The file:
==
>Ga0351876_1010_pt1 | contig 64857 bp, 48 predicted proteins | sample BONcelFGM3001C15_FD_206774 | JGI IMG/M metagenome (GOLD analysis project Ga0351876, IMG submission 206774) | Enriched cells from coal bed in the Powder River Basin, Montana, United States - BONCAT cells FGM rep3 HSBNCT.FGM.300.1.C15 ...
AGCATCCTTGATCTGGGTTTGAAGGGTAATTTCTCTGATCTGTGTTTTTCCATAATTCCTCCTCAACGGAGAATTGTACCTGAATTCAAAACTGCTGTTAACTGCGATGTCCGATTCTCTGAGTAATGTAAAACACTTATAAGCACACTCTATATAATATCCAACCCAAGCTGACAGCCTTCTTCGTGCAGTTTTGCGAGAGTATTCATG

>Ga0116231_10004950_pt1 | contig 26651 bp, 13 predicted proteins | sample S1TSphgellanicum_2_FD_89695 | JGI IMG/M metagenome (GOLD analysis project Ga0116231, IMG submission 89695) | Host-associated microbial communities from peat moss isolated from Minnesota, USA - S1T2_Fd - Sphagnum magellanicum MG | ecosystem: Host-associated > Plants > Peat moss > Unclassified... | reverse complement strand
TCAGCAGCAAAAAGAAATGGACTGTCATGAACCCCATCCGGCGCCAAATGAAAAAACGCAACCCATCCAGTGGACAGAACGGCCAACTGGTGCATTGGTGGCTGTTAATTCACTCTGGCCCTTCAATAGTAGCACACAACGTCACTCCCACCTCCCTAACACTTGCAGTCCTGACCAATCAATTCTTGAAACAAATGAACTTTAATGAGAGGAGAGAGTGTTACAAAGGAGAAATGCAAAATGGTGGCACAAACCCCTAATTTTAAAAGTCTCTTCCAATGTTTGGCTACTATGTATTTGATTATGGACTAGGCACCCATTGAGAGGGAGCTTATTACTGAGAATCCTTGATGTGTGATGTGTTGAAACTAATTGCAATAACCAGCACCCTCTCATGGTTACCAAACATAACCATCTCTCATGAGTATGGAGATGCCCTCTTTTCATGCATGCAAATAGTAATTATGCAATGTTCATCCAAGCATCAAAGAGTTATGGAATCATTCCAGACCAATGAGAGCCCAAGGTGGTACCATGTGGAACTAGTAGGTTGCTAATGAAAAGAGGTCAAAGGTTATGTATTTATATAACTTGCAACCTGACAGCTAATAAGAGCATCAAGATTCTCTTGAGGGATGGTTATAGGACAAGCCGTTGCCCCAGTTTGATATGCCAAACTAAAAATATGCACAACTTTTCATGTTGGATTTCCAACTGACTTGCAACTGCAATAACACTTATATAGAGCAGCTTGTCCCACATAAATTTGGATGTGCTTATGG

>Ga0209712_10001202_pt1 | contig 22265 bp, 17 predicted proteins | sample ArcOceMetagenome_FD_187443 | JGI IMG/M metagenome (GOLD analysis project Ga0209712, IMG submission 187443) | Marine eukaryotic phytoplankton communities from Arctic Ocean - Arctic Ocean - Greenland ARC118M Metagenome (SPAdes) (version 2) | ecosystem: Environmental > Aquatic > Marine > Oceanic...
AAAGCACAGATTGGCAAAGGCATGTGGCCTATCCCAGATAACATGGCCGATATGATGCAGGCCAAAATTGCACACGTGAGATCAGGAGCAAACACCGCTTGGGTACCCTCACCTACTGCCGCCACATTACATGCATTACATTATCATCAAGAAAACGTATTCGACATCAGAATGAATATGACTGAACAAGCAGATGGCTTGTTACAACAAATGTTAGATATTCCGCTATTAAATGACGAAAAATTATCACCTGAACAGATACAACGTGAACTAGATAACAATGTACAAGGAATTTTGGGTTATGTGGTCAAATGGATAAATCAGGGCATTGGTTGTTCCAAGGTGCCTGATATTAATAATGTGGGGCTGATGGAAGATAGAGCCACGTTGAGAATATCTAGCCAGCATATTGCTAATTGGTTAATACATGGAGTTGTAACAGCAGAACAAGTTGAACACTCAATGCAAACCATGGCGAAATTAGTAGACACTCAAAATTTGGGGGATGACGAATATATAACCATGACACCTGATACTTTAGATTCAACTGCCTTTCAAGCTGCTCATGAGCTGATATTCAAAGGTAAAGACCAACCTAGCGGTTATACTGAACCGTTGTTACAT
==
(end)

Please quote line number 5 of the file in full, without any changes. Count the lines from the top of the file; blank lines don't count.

>Ga0209712_10001202_pt1 | contig 22265 bp, 17 predicted proteins | sample ArcOceMetagenome_FD_187443 | JGI IMG/M metagenome (GOLD analysis project Ga0209712, IMG submission 187443) | Marine eukaryotic phytoplankton communities from Arctic Ocean - Arctic Ocean - Greenland ARC118M Metagenome (SPAdes) (version 2) | ecosystem: Environmental > Aquatic > Marine > Oceanic...